Companies need to have a social media policy in place.
This is according to Nigel Miller, a partner at law firm Fox Williams, who noted these networks are a great way to engage customers and add value to brands. However, as with any emerging technology, there are a number of challenges facing firms as they seek to use them appropriately.
Brand impersonation is one issue that needs to be given serious consideration. If fake Twitter or Facebook accounts are set up, Mr Miller stated customers can be easily misled.
“This might be done by jokers, scammers or counterfeiters. The negative impact on a brand can grow exponentially if false offers, scams, malicious information, spoofs or jokes get shared on social media networks,” he added.
Social media monitoring can therefore be used to stop this from becoming a major problem. If firms are keeping on top of what is being said about their brand, then they should be able to notice any impostors or improper content.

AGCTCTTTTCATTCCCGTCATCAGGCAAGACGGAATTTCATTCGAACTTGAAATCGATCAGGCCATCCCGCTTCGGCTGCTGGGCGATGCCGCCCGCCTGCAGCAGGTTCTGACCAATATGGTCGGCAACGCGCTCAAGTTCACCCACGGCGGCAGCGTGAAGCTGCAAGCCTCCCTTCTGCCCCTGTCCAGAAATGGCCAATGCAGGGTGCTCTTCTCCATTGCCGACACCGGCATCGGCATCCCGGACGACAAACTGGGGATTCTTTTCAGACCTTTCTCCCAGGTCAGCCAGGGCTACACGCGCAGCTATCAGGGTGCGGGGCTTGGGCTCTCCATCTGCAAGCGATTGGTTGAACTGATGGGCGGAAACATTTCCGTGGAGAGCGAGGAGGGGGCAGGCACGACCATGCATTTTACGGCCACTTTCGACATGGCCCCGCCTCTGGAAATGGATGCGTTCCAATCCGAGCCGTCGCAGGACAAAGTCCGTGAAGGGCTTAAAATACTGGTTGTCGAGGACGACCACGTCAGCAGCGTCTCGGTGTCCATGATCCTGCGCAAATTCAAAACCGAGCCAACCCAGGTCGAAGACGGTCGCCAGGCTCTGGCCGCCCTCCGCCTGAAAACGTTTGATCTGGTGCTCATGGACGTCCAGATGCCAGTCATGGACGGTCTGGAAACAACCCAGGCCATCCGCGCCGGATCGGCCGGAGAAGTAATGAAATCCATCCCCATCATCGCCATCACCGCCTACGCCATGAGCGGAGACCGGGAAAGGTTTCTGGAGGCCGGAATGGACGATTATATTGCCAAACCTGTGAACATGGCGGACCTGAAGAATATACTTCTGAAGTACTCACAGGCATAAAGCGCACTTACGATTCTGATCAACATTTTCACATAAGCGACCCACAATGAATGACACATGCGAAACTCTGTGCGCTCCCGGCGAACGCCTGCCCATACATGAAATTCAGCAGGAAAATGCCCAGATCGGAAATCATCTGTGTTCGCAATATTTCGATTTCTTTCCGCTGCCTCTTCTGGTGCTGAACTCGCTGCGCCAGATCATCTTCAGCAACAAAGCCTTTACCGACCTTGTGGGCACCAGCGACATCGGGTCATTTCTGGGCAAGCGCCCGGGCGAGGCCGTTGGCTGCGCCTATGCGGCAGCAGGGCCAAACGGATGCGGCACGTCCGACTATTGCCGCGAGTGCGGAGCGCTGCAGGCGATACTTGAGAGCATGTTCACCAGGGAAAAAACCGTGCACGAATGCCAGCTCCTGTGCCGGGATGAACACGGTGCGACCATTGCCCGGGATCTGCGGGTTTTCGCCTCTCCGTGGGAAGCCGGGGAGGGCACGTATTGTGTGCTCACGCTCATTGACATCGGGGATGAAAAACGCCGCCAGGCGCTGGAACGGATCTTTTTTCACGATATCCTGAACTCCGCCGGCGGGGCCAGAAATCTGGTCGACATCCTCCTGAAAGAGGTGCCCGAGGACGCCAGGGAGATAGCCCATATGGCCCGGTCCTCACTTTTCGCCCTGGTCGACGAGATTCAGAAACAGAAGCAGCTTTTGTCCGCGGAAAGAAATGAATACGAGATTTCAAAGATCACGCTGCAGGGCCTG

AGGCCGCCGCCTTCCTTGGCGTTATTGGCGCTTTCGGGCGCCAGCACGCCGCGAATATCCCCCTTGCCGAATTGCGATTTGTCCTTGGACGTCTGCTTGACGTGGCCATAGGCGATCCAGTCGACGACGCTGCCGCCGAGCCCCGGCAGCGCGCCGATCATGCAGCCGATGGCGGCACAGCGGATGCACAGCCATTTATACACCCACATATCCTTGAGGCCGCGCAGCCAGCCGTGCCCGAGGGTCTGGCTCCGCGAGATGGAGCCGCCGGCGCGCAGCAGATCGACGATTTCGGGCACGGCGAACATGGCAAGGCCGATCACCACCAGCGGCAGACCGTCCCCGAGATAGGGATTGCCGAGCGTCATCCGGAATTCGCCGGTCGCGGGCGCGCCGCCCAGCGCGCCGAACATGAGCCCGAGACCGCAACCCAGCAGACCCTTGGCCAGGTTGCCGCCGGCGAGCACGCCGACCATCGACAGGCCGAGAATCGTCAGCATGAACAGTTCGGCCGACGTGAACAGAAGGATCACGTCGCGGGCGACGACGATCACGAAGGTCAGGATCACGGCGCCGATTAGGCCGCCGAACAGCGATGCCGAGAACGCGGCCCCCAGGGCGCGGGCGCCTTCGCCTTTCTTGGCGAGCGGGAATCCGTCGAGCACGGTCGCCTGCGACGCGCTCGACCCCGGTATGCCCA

Mr. Miller added account details have to be kept secure at all times. He pointed to the case of Tom Watson, the Labour MP who had his Twitter hacked by an intern after he went into a meeting, as an example of how damaging not doing so can be.
When it comes to drawing up a social media policy, firms should make sure they set up ‘official’ pages on platforms – such as applying to use the blue verified badge on Twitter. This lets customers know the page is genuine and can be trusted.
Businesses also need to consider how user-generated content will be dealt with, as they should reserve the right to take down offensive or damaging content. Staff should also be educated about the risks of improper use of social media channels.
For example, employees should be prohibited from posting offensive comments or releasing confidential corporate information. With brand protection such a big issue at present, firms should go out of their way to make sure they stay on top of social media.